REVIEW: Garfield #1
Or – “Admit It. You’re Hearing Lorenzo Music In Your Head Right Now…”
I wasn’t entirely sure that I wanted to read the comic book adventures of the world’s fattest kitty cat, until I heard about the creative team… That’s why they call it KABOOM!
Previously, in Garfield: After several years of unsuccessfully trying to make his fortune with a comic strip called “Gnorm Gnat,” Jim Davis turned his attentions to a new character, a fat cat who hates Mondays but loves lasagna, and always has something to say about the ridiculousness of the world. Nearly 35 years later, Garfield is a multimedia phenomenon, successful in ways that most of us can never imagine (especially the piles and piles of money that he generates.) In some ways, it’s strange that Garfield, Jon and the rest have never made it into comics, but that’s all about to change…
IS THERE SUCH A THING AS TOO META?
This issue opens with a pretty funny parody of superhero comics, wherein Garfield is faced with the evil Lasagnanator, who wants to combine all the lasagna in the world into one giant lasagna… for… some reason. It’s a cute take on superhero tropes, well-drawn in a faux-Kirby style, and strongly written by Mark Evanier (the head writer of the TV version of Garfield.) The tale ends up being about a rare comic book, with some not-entirely-gentle shots at the collector’s mentality, about slabbing, and ends with a clever joke that turns the whole thing on it’s head. I’m most entertained by how well the thing holds together, and the art is really phenomenal and dynamic, especially a sequence where Garfield kicks Nermal the kitten across the street, using the “camera” view and perspective to hammer home the joke. Evanier has long been a writer I enjoy but never get to read anymore, and even though it’s aimed at kids, there’s plenty of parental bonus here for older readers.
A GOOD GRASP OF THE CHARACTERS…
The second story initially feels a bit like an episode of Tom & Jerry, featuring Squeak the mouse, but it works entirely on character beats and dialogue, as anther mouse tries to show Squeak how cats are awful and will eat him, while Garfield tries to do as little as possible, all the while reminding us that he eats lasagna. For all the times that people have complained that Garfield isn’t funny, the cat has his moments, and both stories are enjoyable and just gorgeously drawn and colored. No one is ever particularly off-model, Odie gets a few lines (even though he doesn’t talk, which is funny) and this ends up being a comic that I will enjoy handing to my daughter for her collection.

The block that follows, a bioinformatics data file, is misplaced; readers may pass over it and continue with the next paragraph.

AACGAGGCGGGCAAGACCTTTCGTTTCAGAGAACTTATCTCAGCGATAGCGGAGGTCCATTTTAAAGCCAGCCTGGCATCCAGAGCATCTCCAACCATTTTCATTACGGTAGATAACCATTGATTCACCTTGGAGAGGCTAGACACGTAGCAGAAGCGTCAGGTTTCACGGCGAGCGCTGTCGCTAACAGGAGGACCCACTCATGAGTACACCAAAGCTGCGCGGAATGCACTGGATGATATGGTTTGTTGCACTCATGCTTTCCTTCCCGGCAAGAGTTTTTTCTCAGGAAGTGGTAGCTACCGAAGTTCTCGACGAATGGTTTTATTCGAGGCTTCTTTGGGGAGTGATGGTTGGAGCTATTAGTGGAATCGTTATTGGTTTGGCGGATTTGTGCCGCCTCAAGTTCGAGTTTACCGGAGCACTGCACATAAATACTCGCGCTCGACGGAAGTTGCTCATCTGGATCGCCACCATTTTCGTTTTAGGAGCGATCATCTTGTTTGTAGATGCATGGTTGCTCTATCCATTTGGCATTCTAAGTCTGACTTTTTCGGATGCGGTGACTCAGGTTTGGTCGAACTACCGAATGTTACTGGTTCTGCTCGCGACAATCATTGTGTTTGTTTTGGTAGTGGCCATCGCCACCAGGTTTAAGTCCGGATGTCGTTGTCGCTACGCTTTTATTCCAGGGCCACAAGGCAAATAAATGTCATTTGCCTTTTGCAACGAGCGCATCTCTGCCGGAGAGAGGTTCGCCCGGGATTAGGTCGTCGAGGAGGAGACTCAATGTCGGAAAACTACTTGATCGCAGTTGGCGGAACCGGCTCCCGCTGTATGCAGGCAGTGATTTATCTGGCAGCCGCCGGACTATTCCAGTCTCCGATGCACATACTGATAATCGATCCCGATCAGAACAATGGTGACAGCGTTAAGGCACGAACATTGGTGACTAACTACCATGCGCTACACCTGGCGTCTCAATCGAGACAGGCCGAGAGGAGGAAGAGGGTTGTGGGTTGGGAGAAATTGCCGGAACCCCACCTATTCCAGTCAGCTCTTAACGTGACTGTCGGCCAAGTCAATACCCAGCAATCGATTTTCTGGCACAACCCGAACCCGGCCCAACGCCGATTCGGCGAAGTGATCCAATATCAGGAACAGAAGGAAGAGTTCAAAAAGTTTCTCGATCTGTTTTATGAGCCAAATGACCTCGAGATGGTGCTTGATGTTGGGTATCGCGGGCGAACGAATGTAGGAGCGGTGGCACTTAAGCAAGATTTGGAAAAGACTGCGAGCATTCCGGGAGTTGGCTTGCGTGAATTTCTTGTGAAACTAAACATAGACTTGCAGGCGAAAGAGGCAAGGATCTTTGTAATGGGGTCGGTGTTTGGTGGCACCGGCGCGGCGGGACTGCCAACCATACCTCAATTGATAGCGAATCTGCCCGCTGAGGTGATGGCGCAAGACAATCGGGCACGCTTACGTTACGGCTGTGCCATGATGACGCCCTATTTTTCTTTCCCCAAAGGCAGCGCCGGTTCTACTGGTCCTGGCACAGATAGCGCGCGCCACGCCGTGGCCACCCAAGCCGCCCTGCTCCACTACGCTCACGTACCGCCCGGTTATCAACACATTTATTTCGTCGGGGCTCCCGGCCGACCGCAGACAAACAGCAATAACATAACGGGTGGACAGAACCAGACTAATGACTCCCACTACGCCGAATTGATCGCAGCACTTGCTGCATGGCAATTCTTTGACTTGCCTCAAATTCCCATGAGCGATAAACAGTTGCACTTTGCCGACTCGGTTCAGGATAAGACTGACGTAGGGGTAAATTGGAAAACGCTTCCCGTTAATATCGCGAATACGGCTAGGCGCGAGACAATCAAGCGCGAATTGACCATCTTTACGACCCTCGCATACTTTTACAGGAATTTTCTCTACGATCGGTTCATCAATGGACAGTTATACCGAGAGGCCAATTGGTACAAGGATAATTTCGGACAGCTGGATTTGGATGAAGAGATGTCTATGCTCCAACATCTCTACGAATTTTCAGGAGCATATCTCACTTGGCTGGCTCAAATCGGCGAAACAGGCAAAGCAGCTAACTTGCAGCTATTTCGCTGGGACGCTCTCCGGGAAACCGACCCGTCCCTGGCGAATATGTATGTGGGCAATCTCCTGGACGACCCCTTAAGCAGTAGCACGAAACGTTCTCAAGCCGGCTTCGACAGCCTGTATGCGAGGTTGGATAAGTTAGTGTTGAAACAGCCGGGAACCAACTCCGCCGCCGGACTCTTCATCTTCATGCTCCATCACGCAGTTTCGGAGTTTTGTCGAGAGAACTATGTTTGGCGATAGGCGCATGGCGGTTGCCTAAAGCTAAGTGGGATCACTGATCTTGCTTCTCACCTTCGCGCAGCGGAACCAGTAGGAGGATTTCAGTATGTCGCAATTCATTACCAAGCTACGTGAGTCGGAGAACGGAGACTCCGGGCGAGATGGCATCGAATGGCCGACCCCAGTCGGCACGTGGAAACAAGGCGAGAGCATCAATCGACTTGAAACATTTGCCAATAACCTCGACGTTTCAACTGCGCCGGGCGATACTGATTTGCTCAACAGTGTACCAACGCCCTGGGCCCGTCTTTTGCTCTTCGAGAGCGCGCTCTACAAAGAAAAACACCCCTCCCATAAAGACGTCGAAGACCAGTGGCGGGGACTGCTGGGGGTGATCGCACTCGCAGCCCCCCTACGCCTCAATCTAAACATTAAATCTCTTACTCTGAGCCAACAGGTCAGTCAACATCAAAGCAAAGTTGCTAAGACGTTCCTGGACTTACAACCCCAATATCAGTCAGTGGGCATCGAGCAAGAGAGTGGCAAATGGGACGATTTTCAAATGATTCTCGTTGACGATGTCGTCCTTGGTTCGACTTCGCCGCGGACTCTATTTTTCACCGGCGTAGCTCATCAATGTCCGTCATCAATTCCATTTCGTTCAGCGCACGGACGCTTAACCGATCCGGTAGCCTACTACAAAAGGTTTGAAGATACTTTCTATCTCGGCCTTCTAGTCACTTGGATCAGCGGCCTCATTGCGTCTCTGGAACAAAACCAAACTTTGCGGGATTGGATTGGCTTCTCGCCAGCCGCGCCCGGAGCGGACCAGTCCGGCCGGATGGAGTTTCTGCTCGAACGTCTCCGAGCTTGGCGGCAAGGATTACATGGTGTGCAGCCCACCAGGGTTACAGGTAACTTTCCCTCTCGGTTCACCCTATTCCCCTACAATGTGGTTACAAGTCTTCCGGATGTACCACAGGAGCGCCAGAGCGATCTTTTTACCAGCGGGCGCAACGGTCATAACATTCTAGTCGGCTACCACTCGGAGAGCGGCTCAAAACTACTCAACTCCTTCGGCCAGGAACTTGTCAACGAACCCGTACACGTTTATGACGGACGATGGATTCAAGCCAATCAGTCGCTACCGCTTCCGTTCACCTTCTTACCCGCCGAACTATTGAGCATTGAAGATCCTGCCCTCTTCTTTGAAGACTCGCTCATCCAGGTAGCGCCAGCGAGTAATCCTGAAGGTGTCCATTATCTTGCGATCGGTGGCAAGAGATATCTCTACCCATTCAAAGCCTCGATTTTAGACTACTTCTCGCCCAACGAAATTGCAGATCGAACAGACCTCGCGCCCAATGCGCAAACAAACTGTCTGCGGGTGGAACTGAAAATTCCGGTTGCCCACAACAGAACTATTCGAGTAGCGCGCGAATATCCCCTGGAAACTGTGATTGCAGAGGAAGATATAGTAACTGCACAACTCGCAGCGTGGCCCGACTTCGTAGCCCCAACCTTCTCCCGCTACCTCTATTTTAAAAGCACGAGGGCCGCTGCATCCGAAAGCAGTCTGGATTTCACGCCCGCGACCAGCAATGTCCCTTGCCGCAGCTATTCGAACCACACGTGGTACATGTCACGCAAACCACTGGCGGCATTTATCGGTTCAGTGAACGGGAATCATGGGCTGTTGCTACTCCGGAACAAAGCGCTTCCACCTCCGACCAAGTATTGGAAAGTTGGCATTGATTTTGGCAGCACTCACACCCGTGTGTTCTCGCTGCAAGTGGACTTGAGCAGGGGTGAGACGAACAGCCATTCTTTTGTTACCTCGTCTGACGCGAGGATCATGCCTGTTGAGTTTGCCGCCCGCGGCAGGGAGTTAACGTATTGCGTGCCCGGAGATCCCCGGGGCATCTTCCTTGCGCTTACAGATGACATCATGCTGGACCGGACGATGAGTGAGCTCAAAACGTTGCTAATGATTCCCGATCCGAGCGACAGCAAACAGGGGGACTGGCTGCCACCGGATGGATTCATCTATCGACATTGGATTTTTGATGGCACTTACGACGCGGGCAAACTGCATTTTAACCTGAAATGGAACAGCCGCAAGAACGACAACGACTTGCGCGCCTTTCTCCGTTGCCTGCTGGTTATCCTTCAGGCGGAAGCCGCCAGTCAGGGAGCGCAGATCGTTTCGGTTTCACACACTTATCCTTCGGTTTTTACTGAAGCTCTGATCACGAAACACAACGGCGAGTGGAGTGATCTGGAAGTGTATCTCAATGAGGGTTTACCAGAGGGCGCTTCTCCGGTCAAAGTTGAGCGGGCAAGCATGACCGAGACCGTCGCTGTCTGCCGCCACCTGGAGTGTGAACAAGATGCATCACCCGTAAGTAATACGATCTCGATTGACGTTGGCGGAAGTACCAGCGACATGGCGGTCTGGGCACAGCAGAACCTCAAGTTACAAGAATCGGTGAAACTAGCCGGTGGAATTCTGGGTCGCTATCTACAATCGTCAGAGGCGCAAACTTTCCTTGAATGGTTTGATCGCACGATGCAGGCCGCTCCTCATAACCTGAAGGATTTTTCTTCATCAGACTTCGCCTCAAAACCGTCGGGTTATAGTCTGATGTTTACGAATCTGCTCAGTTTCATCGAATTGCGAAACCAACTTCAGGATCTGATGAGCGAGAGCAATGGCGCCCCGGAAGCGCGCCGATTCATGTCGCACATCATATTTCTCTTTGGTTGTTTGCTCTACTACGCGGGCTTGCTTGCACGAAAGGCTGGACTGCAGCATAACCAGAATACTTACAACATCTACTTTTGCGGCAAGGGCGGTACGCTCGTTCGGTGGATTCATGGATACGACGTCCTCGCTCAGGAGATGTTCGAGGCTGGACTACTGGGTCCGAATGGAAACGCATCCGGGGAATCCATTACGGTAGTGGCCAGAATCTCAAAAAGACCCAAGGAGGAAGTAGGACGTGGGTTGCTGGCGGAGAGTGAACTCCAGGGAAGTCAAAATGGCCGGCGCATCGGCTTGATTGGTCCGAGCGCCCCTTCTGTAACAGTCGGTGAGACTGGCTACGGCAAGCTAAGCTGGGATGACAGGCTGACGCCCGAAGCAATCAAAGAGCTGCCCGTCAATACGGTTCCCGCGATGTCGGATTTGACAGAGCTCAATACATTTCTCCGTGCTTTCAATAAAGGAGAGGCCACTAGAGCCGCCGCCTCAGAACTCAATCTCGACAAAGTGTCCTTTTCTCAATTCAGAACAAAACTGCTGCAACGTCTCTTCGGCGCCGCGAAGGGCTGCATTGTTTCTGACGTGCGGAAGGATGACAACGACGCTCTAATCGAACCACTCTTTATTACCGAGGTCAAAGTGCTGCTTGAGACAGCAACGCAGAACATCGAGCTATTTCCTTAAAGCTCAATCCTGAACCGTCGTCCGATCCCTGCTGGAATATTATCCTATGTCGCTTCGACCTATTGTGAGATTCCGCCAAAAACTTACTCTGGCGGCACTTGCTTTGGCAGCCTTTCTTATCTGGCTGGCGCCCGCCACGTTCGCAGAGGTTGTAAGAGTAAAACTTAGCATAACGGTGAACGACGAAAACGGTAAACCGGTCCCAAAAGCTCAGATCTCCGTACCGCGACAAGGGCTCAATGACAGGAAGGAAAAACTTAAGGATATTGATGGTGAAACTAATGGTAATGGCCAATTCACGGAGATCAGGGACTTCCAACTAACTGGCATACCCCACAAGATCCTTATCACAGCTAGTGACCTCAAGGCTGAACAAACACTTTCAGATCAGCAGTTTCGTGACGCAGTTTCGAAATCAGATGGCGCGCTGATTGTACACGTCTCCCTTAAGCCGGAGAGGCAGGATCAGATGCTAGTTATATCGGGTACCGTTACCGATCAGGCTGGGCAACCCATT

THE VERDICT: PRETTY NEAT.
There are at least two laugh-out-loud moments in the book, which I didn’t expect, and some amusement to be had throughout, some of it at the expense of the comic book industry, which I am always down for. Kaboom has had some really well-done all-ages comic books, and I’m very happy to see the quality continuing even after the loss of the properties from the Mouse House. I can’t help but think that this is a book that Evanier has wanted to write for some time, and it clearly shows in the work. Garfield #1 surprised me in a very good way, knocking one out of the park for a solid 4.5 out of 5 stars overall. It reminds me of the kids funnybooks that no one makes anymore, updating them to prove that you can still make them awesome…